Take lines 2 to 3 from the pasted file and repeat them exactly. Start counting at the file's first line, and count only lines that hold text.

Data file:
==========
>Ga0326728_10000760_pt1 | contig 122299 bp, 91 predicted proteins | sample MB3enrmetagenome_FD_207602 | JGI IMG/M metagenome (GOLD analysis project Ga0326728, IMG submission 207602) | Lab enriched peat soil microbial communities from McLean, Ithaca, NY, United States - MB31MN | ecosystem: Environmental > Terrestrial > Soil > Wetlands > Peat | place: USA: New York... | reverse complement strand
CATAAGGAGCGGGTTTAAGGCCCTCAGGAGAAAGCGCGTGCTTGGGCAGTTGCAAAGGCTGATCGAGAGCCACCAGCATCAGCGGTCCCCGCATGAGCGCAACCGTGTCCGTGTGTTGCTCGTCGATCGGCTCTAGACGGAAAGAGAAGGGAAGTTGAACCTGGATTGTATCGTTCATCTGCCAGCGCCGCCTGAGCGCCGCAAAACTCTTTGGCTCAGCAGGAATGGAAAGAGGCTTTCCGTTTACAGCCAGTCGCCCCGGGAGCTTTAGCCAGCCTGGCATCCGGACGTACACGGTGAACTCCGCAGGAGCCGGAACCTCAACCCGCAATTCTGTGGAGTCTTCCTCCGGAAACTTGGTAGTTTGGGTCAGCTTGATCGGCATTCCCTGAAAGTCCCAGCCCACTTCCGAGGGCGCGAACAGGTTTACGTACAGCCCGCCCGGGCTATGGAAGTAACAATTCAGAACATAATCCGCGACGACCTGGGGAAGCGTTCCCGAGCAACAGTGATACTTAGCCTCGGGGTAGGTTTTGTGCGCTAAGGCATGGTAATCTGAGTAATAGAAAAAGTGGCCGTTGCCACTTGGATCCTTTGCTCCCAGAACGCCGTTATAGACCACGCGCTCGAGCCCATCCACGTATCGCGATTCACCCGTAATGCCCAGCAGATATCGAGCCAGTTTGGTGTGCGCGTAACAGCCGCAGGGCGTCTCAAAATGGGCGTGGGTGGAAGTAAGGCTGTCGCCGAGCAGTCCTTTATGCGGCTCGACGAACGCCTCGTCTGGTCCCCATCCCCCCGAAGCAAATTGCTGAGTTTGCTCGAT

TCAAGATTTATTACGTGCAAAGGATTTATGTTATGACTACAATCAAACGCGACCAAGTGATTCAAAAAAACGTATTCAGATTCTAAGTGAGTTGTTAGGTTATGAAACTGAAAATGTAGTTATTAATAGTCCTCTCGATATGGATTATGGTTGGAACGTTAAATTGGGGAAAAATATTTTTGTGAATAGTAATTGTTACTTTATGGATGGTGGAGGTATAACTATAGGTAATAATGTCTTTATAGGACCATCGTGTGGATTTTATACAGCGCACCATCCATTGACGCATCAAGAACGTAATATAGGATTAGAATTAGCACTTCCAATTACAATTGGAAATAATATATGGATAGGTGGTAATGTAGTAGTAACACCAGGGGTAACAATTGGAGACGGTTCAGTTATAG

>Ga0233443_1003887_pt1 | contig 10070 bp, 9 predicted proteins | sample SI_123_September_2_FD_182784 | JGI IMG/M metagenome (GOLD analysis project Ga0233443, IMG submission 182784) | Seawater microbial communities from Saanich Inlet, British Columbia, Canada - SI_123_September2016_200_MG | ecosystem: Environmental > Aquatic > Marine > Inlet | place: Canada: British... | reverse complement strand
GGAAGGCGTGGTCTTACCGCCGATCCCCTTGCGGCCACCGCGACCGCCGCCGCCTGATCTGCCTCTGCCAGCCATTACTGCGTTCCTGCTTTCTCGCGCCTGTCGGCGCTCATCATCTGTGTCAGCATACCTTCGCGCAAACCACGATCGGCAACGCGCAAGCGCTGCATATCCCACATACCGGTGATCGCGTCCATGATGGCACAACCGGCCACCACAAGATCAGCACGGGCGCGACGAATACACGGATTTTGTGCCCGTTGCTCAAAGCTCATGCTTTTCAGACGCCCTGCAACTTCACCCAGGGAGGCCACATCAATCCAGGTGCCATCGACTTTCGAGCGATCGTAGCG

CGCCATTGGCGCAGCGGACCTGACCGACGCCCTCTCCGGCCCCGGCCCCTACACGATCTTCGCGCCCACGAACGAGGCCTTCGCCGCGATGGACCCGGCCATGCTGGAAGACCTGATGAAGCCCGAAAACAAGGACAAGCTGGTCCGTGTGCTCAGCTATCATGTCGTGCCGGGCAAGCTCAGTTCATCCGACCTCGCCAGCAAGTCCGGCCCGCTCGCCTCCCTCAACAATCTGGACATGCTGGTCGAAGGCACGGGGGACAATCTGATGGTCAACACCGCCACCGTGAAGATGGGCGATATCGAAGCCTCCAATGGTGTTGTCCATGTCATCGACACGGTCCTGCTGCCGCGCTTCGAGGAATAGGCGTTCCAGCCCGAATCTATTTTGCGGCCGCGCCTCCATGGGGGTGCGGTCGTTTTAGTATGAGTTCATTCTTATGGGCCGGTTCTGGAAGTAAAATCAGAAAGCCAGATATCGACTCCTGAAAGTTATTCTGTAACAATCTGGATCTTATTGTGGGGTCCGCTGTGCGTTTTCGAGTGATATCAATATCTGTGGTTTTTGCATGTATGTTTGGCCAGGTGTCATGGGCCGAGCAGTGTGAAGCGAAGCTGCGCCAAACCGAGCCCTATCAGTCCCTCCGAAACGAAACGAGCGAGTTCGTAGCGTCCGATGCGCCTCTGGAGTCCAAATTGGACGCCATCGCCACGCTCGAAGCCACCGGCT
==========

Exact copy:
CATAAGGAGCGGGTTTAAGGCCCTCAGGAGAAAGCGCGTGCTTGGGCAGTTGCAAAGGCTGATCGAGAGCCACCAGCATCAGCGGTCCCCGCATGAGCGCAACCGTGTCCGTGTGTTGCTCGTCGATCGGCTCTAGACGGAAAGAGAAGGGAAGTTGAACCTGGATTGTATCGTTCATCTGCCAGCGCCGCCTGAGCGCCGCAAAACTCTTTGGCTCAGCAGGAATGGAAAGAGGCTTTCCGTTTACAGCCAGTCGCCCCGGGAGCTTTAGCCAGCCTGGCATCCGGACGTACACGGTGAACTCCGCAGGAGCCGGAACCTCAACCCGCAATTCTGTGGAGTCTTCCTCCGGAAACTTGGTAGTTTGGGTCAGCTTGATCGGCATTCCCTGAAAGTCCCAGCCCACTTCCGAGGGCGCGAACAGGTTTACGTACAGCCCGCCCGGGCTATGGAAGTAACAATTCAGAACATAATCCGCGACGACCTGGGGAAGCGTTCCCGAGCAACAGTGATACTTAGCCTCGGGGTAGGTTTTGTGCGCTAAGGCATGGTAATCTGAGTAATAGAAAAAGTGGCCGTTGCCACTTGGATCCTTTGCTCCCAGAACGCCGTTATAGACCACGCGCTCGAGCCCATCCACGTATCGCGATTCACCCGTAATGCCCAGCAGATATCGAGCCAGTTTGGTGTGCGCGTAACAGCCGCAGGGCGTCTCAAAATGGGCGTGGGTGGAAGTAAGGCTGTCGCCGAGCAGTCCTTTATGCGGCTCGACGAACGCCTCGTCTGGTCCCCATCCCCCCGAAGCAAATTGCTGAGTTTGCTCGAT

TCAAGATTTATTACGTGCAAAGGATTTATGTTATGACTACAATCAAACGCGACCAAGTGATTCAAAAAAACGTATTCAGATTCTAAGTGAGTTGTTAGGTTATGAAACTGAAAATGTAGTTATTAATAGTCCTCTCGATATGGATTATGGTTGGAACGTTAAATTGGGGAAAAATATTTTTGTGAATAGTAATTGTTACTTTATGGATGGTGGAGGTATAACTATAGGTAATAATGTCTTTATAGGACCATCGTGTGGATTTTATACAGCGCACCATCCATTGACGCATCAAGAACGTAATATAGGATTAGAATTAGCACTTCCAATTACAATTGGAAATAATATATGGATAGGTGGTAATGTAGTAGTAACACCAGGGGTAACAATTGGAGACGGTTCAGTTATAG